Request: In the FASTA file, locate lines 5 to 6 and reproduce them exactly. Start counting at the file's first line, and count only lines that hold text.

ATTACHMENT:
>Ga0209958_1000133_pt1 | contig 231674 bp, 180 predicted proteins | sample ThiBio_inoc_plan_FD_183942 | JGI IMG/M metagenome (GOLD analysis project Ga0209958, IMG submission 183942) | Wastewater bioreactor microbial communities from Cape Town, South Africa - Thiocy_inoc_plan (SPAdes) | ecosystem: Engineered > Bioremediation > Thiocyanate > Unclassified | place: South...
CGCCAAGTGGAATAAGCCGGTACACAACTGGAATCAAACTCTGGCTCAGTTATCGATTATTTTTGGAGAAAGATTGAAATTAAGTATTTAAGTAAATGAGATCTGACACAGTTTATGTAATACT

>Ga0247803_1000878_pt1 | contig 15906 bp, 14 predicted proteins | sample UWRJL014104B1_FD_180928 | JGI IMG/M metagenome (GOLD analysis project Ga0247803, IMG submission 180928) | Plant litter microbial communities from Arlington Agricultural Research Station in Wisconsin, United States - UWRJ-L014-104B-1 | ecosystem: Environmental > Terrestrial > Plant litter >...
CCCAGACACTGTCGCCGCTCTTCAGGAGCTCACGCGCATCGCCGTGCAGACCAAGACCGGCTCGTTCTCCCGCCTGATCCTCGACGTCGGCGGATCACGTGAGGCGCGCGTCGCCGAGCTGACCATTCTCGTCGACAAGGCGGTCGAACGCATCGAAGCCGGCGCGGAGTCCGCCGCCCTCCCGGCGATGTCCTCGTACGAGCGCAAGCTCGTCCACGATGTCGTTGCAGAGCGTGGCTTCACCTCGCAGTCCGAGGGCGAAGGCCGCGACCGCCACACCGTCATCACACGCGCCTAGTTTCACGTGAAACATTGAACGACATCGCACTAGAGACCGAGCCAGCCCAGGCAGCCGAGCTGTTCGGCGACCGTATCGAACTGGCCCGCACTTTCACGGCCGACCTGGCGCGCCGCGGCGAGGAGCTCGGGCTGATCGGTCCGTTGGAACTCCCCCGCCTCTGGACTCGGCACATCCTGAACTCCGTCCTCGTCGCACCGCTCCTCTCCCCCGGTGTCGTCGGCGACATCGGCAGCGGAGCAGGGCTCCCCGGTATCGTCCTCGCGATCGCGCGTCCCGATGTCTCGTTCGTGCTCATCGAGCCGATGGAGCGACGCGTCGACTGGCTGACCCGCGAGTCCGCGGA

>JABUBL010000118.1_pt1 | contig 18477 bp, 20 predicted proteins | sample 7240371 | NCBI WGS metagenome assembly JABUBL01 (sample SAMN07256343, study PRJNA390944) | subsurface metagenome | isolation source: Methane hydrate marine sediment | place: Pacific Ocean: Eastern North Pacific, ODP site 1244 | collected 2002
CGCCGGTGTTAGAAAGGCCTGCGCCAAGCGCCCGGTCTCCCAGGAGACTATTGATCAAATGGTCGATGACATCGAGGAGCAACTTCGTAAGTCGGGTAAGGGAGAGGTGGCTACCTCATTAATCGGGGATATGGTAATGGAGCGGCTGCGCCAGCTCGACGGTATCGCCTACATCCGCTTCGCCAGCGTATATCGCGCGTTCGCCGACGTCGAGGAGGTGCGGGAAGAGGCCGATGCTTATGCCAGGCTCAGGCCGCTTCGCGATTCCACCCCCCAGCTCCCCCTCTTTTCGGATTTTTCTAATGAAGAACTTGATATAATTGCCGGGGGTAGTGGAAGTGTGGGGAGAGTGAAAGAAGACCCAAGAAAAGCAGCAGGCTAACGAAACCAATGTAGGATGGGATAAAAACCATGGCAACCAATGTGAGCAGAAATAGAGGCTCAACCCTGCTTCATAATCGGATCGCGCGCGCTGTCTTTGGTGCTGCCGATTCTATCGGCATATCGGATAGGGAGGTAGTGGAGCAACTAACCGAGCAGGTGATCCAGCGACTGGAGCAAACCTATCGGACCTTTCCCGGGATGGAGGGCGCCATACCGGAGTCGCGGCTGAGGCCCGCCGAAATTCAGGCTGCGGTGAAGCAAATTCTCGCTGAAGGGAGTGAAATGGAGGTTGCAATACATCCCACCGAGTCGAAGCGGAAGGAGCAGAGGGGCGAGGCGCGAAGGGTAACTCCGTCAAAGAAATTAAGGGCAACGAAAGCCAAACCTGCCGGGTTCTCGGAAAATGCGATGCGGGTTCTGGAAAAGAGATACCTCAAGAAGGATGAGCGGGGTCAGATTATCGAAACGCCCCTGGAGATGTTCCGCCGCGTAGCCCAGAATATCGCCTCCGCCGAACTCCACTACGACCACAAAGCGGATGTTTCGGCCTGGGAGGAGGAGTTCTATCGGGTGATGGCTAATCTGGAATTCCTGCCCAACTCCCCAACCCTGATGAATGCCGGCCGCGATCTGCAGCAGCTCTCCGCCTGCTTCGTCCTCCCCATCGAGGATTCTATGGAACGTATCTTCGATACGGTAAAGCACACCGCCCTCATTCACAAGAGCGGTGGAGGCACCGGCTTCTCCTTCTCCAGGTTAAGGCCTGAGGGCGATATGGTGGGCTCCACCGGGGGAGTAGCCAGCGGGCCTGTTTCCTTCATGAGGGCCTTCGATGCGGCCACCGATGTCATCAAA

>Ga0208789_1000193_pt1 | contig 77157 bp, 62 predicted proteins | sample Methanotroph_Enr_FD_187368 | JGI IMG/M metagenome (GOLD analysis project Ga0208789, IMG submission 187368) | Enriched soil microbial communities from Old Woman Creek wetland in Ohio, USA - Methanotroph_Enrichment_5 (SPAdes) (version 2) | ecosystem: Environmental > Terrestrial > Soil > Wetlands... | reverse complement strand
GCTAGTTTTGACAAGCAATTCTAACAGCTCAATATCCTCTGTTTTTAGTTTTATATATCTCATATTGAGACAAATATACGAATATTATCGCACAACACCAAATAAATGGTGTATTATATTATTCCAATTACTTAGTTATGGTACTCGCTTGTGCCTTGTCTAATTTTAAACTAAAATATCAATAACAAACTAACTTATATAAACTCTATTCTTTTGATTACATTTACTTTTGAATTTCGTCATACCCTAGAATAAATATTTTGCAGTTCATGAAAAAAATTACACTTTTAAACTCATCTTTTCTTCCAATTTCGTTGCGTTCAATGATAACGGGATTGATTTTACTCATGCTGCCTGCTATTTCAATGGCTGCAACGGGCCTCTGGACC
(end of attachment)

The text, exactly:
>JABUBL010000118.1_pt1 | contig 18477 bp, 20 predicted proteins | sample 7240371 | NCBI WGS metagenome assembly JABUBL01 (sample SAMN07256343, study PRJNA390944) | subsurface metagenome | isolation source: Methane hydrate marine sediment | place: Pacific Ocean: Eastern North Pacific, ODP site 1244 | collected 2002
CGCCGGTGTTAGAAAGGCCTGCGCCAAGCGCCCGGTCTCCCAGGAGACTATTGATCAAATGGTCGATGACATCGAGGAGCAACTTCGTAAGTCGGGTAAGGGAGAGGTGGCTACCTCATTAATCGGGGATATGGTAATGGAGCGGCTGCGCCAGCTCGACGGTATCGCCTACATCCGCTTCGCCAGCGTATATCGCGCGTTCGCCGACGTCGAGGAGGTGCGGGAAGAGGCCGATGCTTATGCCAGGCTCAGGCCGCTTCGCGATTCCACCCCCCAGCTCCCCCTCTTTTCGGATTTTTCTAATGAAGAACTTGATATAATTGCCGGGGGTAGTGGAAGTGTGGGGAGAGTGAAAGAAGACCCAAGAAAAGCAGCAGGCTAACGAAACCAATGTAGGATGGGATAAAAACCATGGCAACCAATGTGAGCAGAAATAGAGGCTCAACCCTGCTTCATAATCGGATCGCGCGCGCTGTCTTTGGTGCTGCCGATTCTATCGGCATATCGGATAGGGAGGTAGTGGAGCAACTAACCGAGCAGGTGATCCAGCGACTGGAGCAAACCTATCGGACCTTTCCCGGGATGGAGGGCGCCATACCGGAGTCGCGGCTGAGGCCCGCCGAAATTCAGGCTGCGGTGAAGCAAATTCTCGCTGAAGGGAGTGAAATGGAGGTTGCAATACATCCCACCGAGTCGAAGCGGAAGGAGCAGAGGGGCGAGGCGCGAAGGGTAACTCCGTCAAAGAAATTAAGGGCAACGAAAGCCAAACCTGCCGGGTTCTCGGAAAATGCGATGCGGGTTCTGGAAAAGAGATACCTCAAGAAGGATGAGCGGGGTCAGATTATCGAAACGCCCCTGGAGATGTTCCGCCGCGTAGCCCAGAATATCGCCTCCGCCGAACTCCACTACGACCACAAAGCGGATGTTTCGGCCTGGGAGGAGGAGTTCTATCGGGTGATGGCTAATCTGGAATTCCTGCCCAACTCCCCAACCCTGATGAATGCCGGCCGCGATCTGCAGCAGCTCTCCGCCTGCTTCGTCCTCCCCATCGAGGATTCTATGGAACGTATCTTCGATACGGTAAAGCACACCGCCCTCATTCACAAGAGCGGTGGAGGCACCGGCTTCTCCTTCTCCAGGTTAAGGCCTGAGGGCGATATGGTGGGCTCCACCGGGGGAGTAGCCAGCGGGCCTGTTTCCTTCATGAGGGCCTTCGATGCGGCCACCGATGTCATCAAA